ISTANBUL — Turkey expanded its sweeping post-coup crackdown over the weekend, issuing two new governmental decrees that dismissed more than 10,000 civil servants and shutting down 15 mostly pro-Kurdish media outlets.
The decrees were passed Saturday, also instituting changes in due process and university administration.
Turkey declared a state of emergency soon after the July 15 coup attempt allowing the government to rule by decree with limited parliamentary involvement. Such decrees have been used to suspend tens of thousands of people from the public sector over suspected links to what the government calls terror organizations.
The latest dismissals include 2,534 personnel from the Justice Ministry, 2,219 from the Education Ministry, 2,774 from the Health Ministry, 1,267 from higher education institutions and 101 from the armed forces. The remaining 1,236 dismissals were across several different government departments and agencies.
The decree also reinstated 39 military personnel, including a general and an admiral, as well as 35 other civil servants who had been dismissed in earlier decrees.
The purges are aimed to eradicate a network linked to U.S.-based Muslim cleric Fethullah Gulen, which Ankara accuses of orchestrating the attempted coup. Gulen denies any involvement.
But Turkey’s main opposition party and human rights groups have, however, accused the government of using emergency powers to clamp down on other dissenting voices— not just the Gulen movement— including Kurdish and left-leaning individuals and media outlets.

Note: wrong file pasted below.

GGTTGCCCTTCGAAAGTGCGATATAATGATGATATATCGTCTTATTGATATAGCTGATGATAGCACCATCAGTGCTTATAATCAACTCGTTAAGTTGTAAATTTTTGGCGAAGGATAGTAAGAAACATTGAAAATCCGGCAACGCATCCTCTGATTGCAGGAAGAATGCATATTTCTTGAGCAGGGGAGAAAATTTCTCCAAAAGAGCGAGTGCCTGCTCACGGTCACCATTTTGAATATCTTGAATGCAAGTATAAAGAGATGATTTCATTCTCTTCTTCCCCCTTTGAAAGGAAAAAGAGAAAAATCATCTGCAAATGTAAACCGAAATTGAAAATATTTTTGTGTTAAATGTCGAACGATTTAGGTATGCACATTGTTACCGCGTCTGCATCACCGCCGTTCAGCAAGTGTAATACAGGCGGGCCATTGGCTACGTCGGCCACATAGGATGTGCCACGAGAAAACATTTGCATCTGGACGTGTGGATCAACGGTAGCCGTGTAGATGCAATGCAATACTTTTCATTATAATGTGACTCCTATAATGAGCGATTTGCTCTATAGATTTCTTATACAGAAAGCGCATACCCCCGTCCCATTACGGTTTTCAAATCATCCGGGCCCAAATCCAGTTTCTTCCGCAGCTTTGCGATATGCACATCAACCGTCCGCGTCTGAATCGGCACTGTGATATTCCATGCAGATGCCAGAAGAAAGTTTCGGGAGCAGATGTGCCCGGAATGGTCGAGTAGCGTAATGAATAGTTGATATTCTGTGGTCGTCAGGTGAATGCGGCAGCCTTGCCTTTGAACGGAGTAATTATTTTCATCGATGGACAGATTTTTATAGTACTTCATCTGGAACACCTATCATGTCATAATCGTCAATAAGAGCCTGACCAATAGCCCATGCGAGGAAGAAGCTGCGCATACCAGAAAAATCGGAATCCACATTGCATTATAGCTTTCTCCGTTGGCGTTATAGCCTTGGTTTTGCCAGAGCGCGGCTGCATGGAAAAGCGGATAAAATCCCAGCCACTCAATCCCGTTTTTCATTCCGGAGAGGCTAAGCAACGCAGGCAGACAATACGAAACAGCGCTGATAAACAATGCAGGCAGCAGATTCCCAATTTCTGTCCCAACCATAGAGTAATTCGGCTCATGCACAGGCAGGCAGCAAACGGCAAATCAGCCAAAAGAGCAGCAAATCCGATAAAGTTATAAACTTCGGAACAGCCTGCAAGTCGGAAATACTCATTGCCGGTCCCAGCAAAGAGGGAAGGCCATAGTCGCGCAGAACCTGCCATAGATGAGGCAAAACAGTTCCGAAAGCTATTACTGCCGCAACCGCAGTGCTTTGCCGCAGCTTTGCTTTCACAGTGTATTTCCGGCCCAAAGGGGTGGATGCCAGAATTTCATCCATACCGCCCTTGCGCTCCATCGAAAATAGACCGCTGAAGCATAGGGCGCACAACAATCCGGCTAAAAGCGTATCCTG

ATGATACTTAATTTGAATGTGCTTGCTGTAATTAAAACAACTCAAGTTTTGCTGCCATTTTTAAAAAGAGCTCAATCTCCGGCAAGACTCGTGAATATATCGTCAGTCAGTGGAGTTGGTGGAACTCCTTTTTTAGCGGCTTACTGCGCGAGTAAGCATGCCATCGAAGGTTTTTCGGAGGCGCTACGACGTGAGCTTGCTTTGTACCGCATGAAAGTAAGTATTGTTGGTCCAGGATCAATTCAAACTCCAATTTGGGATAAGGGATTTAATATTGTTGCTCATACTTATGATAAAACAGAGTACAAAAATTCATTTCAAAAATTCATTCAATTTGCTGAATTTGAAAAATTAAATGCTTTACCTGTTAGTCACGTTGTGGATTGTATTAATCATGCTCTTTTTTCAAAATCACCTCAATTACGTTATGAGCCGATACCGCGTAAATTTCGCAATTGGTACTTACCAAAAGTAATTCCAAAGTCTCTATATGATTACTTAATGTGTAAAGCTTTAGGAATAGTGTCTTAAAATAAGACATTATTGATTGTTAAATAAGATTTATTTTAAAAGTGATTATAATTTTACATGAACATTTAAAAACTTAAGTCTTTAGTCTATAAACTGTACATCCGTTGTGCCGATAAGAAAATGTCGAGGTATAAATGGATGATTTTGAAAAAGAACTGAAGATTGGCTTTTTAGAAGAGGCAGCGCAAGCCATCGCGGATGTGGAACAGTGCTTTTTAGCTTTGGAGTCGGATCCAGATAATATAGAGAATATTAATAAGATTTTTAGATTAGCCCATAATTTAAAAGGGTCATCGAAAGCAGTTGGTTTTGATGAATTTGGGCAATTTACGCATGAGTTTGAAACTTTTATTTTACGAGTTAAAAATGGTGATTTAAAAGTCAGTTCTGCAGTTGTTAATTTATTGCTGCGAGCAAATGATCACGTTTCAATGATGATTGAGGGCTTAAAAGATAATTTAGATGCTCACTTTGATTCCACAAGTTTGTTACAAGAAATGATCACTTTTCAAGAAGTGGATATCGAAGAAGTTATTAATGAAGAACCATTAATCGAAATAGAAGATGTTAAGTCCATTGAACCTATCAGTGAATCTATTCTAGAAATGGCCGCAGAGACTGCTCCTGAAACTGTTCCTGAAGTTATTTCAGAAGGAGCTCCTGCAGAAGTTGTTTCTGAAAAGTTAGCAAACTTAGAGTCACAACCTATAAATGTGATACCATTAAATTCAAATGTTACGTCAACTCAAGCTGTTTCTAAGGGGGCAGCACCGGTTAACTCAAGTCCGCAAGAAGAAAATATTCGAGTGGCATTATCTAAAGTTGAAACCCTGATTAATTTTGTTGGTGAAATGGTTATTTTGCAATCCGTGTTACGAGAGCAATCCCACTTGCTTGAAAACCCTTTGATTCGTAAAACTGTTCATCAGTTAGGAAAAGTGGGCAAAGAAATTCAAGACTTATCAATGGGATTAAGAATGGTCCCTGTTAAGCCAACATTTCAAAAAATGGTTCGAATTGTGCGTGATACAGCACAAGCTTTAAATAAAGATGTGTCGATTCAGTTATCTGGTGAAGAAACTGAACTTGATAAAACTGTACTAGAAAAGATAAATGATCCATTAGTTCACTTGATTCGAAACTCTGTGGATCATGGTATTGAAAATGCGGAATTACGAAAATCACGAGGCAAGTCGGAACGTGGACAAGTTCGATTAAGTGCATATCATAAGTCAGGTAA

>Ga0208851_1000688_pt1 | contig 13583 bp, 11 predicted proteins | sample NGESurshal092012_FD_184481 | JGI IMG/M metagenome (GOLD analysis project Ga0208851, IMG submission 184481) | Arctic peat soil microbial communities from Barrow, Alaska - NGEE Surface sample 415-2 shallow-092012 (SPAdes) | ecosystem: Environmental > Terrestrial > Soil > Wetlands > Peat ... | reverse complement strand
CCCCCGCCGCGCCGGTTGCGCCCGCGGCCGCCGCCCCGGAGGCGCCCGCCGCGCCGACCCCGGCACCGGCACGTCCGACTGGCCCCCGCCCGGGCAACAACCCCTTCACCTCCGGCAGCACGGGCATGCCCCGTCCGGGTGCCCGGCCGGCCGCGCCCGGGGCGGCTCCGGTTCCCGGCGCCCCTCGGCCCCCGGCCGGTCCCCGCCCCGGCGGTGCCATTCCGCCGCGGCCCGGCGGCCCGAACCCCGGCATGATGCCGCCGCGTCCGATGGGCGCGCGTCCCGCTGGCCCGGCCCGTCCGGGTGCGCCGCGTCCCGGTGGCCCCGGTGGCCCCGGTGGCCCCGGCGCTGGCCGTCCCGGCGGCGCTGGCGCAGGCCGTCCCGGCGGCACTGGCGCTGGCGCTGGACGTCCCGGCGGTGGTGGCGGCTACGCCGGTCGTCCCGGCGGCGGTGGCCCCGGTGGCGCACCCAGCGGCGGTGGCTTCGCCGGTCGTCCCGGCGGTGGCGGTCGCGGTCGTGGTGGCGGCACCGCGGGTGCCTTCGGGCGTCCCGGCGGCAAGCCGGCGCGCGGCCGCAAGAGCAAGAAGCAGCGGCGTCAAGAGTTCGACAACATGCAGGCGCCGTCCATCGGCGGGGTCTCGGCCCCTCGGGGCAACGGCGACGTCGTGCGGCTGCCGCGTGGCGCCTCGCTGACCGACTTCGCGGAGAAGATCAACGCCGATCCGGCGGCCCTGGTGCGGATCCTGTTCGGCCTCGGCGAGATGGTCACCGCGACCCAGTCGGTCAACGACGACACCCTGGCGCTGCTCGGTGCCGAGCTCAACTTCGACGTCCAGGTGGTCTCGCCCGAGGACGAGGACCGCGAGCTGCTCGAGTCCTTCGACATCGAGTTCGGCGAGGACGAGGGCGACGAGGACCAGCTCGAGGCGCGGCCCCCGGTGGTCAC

Saturday’s decree also shuts down 15 mostly pro-Kurdish media outlets over alleged terror ties, including several newspapers, magazines, radio and television channels as well as the Dicle News Agency.
The 25-year-old monthly art, culture and literature magazine Evrensel Kultur condemned its closure in a statement: “There are many signatures under the closure decree. We are certain not a single one has read a single one of Evrensel Kultur’s 299 issues” and ending with “we will not be silent, you don’t be silent either.”
According to the latest figures by the Turkish Journalists’ Association, this latest round of closures brings the total number of outlets shut down to 170. In addition, 105 journalists have been imprisoned, over 700 press credentials revoked and a third of the media are currently unemployed.
The decrees also now allow judges to restrict suspects’ access to lawyers as well as the recording of conversations between terrorism suspects and their lawyers.
The state-run Anadolu Agency says Turkish Bar Association President Metin Feyzioglu condemned the decision to restrict access to lawyers and record discussions with clients.
The decrees also abolish elections for university presidents, who will now be directly chosen by President Recep Tayyip Erdogan among three candidates presented by the Board of Higher Education.
Anadolu Agency reported that main opposition Republican People’s Party deputy chair Lale Larabiyik condemned the decrees on Sunday.
“Everything is between one man’s lips,” Larabiyik said. “They are dragging us to a one-man regime as a fait accompli. This is nothing more than abusing the state of emergency,” questioning whether this was an attempt by the ruling party to bring to life its ideology.
Though critics condemn the state of emergency and allies urge Turkey restraint in its post-coup crackdown, the government extended the 90-day state of emergency for another 90 days earlier this month with Erdogan having hinted earlier that it could be extended to over a year.